Gov. Matt Bevin has asked the Kentucky Court of Appeals to overturn an order that blocked his overhaul of the University of Louisville Board of Trustees.
Bevin dissolved the 17-member board by executive order in June, alleging dysfunction among the group. He later reconstituted it as a 10-member board.
Earlier this month, Franklin Circuit Court Judge Philip Shephard temporarily blocked the move in the midst of a challenge brought on by Attorney General Andy Beshear.
In a motion filed with the Kentucky Court of Appeals, Bevin’s attorneys said that the court “abused its discretion” in blocking the overhaul.
“At issue here is whether the Governor should be able to perform what the Kentucky Supreme Court has deemed a purely executive function without being second-guessed by the Franklin Circuit Court,” the motion states.
The motion continues: “The obvious answer is “yes,” but the Franklin Circuit Court nevertheless believes that it should be able to exercise a veto power over the Governor’s executive decisions.”
Bevin argues that while the legislature isn’t in session, he has power to reorganize state entities like the U of L Board.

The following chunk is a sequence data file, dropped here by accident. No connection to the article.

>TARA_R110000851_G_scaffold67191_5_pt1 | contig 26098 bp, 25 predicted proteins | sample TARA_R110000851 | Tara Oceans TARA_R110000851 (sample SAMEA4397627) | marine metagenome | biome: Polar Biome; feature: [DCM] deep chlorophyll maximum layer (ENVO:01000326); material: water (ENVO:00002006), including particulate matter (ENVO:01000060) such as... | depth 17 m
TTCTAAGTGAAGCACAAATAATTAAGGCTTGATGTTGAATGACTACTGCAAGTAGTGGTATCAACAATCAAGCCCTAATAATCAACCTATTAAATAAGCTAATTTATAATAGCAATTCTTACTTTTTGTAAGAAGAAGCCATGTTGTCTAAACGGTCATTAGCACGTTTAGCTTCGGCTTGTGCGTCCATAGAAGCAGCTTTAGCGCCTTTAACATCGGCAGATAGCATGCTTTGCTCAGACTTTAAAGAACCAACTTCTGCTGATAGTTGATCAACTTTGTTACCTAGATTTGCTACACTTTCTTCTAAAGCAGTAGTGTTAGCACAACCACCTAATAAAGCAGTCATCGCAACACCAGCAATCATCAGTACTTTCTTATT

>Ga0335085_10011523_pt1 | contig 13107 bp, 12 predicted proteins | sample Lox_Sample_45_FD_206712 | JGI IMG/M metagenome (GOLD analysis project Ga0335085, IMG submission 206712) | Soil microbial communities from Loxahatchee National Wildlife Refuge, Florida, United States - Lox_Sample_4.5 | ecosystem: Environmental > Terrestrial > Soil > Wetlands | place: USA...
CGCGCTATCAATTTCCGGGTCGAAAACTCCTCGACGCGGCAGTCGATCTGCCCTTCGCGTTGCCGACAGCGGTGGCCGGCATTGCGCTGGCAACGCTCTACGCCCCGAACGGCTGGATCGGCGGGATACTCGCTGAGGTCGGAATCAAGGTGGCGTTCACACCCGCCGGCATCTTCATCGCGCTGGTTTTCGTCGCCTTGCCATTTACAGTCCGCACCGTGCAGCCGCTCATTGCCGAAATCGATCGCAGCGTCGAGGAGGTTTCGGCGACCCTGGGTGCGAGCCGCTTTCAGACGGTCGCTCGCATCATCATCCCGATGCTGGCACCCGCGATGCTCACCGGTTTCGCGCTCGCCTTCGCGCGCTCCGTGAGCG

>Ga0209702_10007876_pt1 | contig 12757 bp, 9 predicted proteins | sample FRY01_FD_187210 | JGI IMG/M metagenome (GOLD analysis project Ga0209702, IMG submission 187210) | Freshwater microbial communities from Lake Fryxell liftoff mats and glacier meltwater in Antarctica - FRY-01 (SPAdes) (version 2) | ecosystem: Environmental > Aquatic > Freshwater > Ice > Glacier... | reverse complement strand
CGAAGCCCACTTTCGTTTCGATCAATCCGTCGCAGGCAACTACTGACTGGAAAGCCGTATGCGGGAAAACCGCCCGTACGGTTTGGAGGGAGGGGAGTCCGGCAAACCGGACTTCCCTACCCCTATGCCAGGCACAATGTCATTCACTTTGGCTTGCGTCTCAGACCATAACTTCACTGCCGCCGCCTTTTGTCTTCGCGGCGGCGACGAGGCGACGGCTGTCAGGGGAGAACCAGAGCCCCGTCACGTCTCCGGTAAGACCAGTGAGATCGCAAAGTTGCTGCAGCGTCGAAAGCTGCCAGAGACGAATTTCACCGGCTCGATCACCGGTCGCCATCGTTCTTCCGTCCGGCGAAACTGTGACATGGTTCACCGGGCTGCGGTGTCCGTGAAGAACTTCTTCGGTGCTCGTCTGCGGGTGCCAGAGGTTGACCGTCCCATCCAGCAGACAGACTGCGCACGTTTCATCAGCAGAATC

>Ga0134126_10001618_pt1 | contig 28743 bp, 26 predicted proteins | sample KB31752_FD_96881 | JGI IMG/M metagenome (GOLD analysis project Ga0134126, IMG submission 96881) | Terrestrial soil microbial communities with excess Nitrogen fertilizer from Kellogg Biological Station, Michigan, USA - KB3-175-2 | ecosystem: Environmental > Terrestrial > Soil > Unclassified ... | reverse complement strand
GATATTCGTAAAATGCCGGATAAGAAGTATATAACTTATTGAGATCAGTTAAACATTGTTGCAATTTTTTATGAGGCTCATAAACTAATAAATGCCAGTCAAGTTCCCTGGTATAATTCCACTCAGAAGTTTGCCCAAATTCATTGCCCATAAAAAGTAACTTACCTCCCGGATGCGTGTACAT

In the motion, the governor’s office argues that publicized incidents of embezzlement by faculty and staff, an alleged prostitution scandal involving the men’s basketball team, trustee members bickering with each other and the school’s president precipitated Bevin’s reorganization of the governing body.
The governor also argues that the board was illegally constituted because it had too few racial minorities and Republicans on the board. State law requires university boards to represent the political and racial makeup of the state.
Attorney General Andy Beshear sued Bevin over the move, arguing that state law protected trustees from being fired without proper cause. Trustees serve four-year terms; there were two vacancies on the board before Bevin’s executive order.
Judge Shepherd issued a temporary block of Bevin’s overhaul, citing concerns that the university’s accreditation with the Southern Association of Colleges and Schools might suffer. The attorney general’s office argued that the organization could pull U of L’s accreditation for having “undue political influence” on the management of the school.
In his order earlier this month, Shepherd said the legal issues in the case “go to the heart of the democratic process” and that the court had to intervene to “preserve the proper checks and balances governing executive action and legislative delegations of power.”
Bevin’s attorneys argue that the temporary block shouldn’t have been granted because Beshear didn’t adequately show that the lawsuit would succeed on its merits or that that irreparable injury would take place without the court stepping in.